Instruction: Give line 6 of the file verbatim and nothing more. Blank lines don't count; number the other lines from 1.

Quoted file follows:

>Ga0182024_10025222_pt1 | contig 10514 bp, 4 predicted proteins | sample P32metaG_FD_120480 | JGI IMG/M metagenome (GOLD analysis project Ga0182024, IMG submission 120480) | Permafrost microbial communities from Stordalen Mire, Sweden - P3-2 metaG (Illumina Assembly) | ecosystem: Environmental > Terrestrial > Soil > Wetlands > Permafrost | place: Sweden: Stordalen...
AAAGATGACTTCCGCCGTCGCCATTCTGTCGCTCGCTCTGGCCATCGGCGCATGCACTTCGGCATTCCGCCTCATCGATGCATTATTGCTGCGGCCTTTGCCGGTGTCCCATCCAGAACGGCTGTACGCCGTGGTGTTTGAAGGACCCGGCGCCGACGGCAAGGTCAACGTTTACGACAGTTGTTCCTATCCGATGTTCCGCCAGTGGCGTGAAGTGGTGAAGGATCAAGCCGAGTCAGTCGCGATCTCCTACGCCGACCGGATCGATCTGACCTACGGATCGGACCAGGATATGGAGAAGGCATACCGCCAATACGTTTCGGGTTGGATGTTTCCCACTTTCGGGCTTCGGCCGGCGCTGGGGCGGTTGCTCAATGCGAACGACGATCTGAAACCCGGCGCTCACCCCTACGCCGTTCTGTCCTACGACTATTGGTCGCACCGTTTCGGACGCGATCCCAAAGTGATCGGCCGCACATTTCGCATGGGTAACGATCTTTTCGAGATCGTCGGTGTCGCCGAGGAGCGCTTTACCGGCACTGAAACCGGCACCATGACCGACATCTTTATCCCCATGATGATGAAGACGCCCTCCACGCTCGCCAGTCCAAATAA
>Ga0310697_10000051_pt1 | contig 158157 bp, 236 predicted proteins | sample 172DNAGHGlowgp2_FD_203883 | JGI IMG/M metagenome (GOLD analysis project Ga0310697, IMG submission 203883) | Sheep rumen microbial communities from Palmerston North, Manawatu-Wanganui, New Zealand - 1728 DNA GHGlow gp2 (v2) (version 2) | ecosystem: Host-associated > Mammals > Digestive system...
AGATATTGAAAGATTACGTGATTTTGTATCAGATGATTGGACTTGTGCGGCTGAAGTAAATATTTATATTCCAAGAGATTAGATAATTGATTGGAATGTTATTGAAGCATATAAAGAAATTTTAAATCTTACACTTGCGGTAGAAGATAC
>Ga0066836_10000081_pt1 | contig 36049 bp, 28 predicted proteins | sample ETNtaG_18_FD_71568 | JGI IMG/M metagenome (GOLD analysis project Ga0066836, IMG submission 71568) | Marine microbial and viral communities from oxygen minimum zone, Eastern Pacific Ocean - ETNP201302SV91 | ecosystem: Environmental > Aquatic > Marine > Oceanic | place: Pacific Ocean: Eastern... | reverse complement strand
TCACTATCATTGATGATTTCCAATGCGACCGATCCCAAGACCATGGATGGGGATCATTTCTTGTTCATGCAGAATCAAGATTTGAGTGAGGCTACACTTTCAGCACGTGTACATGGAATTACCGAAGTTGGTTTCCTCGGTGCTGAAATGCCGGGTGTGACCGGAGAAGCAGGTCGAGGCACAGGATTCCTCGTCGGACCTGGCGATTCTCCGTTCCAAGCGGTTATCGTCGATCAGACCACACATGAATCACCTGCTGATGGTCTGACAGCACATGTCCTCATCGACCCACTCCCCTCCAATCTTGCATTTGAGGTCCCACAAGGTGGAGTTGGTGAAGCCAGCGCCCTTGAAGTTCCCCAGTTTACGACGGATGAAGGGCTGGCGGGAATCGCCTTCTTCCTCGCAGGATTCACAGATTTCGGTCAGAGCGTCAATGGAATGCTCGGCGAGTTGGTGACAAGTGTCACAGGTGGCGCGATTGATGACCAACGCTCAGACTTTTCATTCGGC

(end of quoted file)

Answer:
TCACTATCATTGATGATTTCCAATGCGACCGATCCCAAGACCATGGATGGGGATCATTTCTTGTTCATGCAGAATCAAGATTTGAGTGAGGCTACACTTTCAGCACGTGTACATGGAATTACCGAAGTTGGTTTCCTCGGTGCTGAAATGCCGGGTGTGACCGGAGAAGCAGGTCGAGGCACAGGATTCCTCGTCGGACCTGGCGATTCTCCGTTCCAAGCGGTTATCGTCGATCAGACCACACATGAATCACCTGCTGATGGTCTGACAGCACATGTCCTCATCGACCCACTCCCCTCCAATCTTGCATTTGAGGTCCCACAAGGTGGAGTTGGTGAAGCCAGCGCCCTTGAAGTTCCCCAGTTTACGACGGATGAAGGGCTGGCGGGAATCGCCTTCTTCCTCGCAGGATTCACAGATTTCGGTCAGAGCGTCAATGGAATGCTCGGCGAGTTGGTGACAAGTGTCACAGGTGGCGCGATTGATGACCAACGCTCAGACTTTTCATTCGGC